Doctor Dohn's Blog 11-5-19

I’d Rather Be Here

The title refers to a bumper sticker attributed to Dr. Richard Alpert, also known as Ram Dass. He was kicked out of Harvard in 1963 for his experiments with Tim Leary and LSD. Dr Alpert went on to investigate the spiritual experiences of LSD by studying with an Indian Guru, Neem Karoli Baba in India and went on become a spiritual teacher and author under the name Ram Dass. His most famous book is “Be Here Now”. I did my first-year college English term paper on “The Hallucinogenic Drugs” in 1964 referencing Dr. Alpert, Tim Leary and the Harvard experiments.

My professor, who liked me, was a long-haired hippy from Berkeley and I am sure he wanted me to try some LSD, which I did not partake of until many years later. This class and Psychology 101 were the only two classes I passed that year in college. My next adventure was the US Marine Corps and Viet Nam.

Viet Nam is where I really got introduced to hallucinogenic substances. “Getting out of it”, “Getting high” or any variation of alcohol or drugs provided the experience of not “being here now”.

Which, it turns out, is a very effective way of not having to acknowledge FEAR. Being a good Marine and athlete, I have since discovered that I was too afraid to admit I was afraid. Being unable to speak it, I was totally controlled by fear, pretending I was not.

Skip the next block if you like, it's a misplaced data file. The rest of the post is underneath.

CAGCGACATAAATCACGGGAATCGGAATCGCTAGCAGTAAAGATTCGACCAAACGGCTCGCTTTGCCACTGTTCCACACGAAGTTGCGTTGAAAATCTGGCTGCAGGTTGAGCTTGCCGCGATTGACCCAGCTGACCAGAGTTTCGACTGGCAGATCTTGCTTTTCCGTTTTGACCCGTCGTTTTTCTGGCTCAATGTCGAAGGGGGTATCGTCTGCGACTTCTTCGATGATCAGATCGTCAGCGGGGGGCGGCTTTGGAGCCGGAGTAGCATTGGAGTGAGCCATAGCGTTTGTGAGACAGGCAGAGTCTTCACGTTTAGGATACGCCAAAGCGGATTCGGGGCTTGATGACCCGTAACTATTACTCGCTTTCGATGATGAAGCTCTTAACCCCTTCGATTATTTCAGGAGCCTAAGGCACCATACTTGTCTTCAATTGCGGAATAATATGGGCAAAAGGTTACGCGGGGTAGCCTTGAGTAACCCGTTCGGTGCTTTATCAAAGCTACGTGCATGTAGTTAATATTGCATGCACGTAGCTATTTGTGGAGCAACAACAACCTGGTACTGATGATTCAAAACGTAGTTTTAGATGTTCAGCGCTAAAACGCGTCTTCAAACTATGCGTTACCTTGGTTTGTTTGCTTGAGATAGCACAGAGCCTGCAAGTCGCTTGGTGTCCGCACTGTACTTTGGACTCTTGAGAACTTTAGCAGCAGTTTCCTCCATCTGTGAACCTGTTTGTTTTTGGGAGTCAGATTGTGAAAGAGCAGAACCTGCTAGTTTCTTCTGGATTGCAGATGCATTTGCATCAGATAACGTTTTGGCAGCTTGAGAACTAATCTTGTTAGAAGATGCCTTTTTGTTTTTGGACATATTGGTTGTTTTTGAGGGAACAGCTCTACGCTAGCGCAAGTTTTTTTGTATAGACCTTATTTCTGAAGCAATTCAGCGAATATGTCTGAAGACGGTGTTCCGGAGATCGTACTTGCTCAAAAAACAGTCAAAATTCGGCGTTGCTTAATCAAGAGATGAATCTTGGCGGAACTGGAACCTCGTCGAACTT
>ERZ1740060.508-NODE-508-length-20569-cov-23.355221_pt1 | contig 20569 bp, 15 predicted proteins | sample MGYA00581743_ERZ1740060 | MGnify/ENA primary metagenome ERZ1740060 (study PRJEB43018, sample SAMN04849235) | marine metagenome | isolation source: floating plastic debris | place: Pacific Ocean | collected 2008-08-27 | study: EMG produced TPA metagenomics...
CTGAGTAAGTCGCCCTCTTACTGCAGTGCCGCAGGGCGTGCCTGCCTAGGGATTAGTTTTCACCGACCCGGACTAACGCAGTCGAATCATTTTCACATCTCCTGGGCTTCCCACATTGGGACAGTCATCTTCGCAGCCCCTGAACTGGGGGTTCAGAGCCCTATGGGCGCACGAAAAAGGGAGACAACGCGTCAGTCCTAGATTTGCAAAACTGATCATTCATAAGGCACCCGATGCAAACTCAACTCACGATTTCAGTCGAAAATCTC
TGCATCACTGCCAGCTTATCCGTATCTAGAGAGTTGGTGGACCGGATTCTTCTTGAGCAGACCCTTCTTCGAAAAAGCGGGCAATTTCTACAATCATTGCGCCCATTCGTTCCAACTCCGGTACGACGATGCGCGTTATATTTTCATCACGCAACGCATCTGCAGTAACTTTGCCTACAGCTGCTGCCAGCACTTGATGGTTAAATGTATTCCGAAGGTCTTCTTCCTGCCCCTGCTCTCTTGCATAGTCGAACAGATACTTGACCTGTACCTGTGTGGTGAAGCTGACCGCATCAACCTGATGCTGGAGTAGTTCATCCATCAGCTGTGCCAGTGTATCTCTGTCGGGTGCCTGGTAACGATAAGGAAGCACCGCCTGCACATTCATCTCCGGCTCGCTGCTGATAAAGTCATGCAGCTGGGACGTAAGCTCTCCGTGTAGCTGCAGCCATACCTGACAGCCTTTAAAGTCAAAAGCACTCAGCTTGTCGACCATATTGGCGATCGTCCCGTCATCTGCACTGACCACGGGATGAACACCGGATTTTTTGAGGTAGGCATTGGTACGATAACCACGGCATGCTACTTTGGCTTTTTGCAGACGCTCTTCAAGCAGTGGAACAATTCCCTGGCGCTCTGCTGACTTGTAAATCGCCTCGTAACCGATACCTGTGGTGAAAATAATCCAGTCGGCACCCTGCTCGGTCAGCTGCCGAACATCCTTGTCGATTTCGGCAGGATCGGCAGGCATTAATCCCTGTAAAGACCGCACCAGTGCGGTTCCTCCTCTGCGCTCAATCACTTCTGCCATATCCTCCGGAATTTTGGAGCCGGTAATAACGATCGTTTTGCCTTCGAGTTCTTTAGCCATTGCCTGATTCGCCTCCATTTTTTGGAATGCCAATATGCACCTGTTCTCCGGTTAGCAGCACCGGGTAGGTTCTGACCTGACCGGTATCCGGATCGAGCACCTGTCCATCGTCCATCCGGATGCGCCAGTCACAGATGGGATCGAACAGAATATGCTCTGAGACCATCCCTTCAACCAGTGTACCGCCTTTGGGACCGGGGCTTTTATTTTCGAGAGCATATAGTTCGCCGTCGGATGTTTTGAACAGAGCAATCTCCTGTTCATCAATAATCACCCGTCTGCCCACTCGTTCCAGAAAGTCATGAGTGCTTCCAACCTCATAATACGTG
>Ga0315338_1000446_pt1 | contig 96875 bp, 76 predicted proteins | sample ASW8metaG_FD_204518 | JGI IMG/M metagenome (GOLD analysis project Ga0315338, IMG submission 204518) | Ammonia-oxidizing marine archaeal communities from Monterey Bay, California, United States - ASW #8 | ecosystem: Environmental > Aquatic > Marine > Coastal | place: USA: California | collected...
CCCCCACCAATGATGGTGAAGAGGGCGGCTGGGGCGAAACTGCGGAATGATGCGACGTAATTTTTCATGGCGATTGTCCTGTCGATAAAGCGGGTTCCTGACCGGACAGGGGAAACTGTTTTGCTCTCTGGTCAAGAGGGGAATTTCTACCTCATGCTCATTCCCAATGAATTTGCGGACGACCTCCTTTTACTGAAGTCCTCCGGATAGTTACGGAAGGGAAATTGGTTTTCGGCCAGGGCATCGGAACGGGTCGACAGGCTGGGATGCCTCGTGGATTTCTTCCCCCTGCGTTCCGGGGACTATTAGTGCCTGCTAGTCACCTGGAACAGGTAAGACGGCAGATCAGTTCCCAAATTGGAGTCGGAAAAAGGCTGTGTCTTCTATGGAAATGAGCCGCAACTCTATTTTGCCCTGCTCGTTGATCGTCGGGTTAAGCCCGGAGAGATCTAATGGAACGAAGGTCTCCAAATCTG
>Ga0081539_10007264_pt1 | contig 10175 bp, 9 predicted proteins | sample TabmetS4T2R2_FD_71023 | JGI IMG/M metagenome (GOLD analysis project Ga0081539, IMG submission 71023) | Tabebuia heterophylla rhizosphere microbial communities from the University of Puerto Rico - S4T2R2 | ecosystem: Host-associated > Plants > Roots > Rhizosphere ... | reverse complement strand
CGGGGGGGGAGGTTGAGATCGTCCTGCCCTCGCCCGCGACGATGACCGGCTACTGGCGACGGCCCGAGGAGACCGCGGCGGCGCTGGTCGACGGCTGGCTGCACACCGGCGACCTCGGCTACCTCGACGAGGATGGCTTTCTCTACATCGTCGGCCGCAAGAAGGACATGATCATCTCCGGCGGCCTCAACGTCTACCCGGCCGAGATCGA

This fear is appropriate in combat, it is not appropriate on the dance floor, socializing or having to go to school and study or any number of mundane activities that required me to risk looking bad or failing.

I was really too afraid to even try most simple things, like growing up or going to school or working at maintaining a relationship.

First, I got in touch with my body and took some steps to stop poisoning myself….this was in my late 30’s. I began coming to terms with death, life and all creation providing some sense of safety in feeling whatever I feel.

Then Hellerwork was instrumental in me discovering how my unrecognized emotions diminished and effected my body.

Then little by slowly I allowed me to feel what I was feeling in the moment, recognize it for a transitory feeling and move through it. I stopped allowing my feelings to drag me into the past or paralyze me with fear for the future.

What a gift it has been to “Be Here”, to allow the feelings to pass and move on to what is important to me, my family, loved ones and patients.

Even with mountain climbing or any other challenge it is a gift to “Be Here” and deal with the next challenge, which of course, life always provides.

Challenges get the juices, the hormones, the muscles, the digestion all working at their best. My next challenge is a different kind of mountain. I am registered in a 10 day, 10 hours a day, silent meditation retreat from Dec 21st to Jan 2nd. I have avoided this for over 10 years. I have been afraid that could not do it. Ah well, come on “fear”, go with me, let’s go sit for a few days.

The ongoing practice of “Being Here”.

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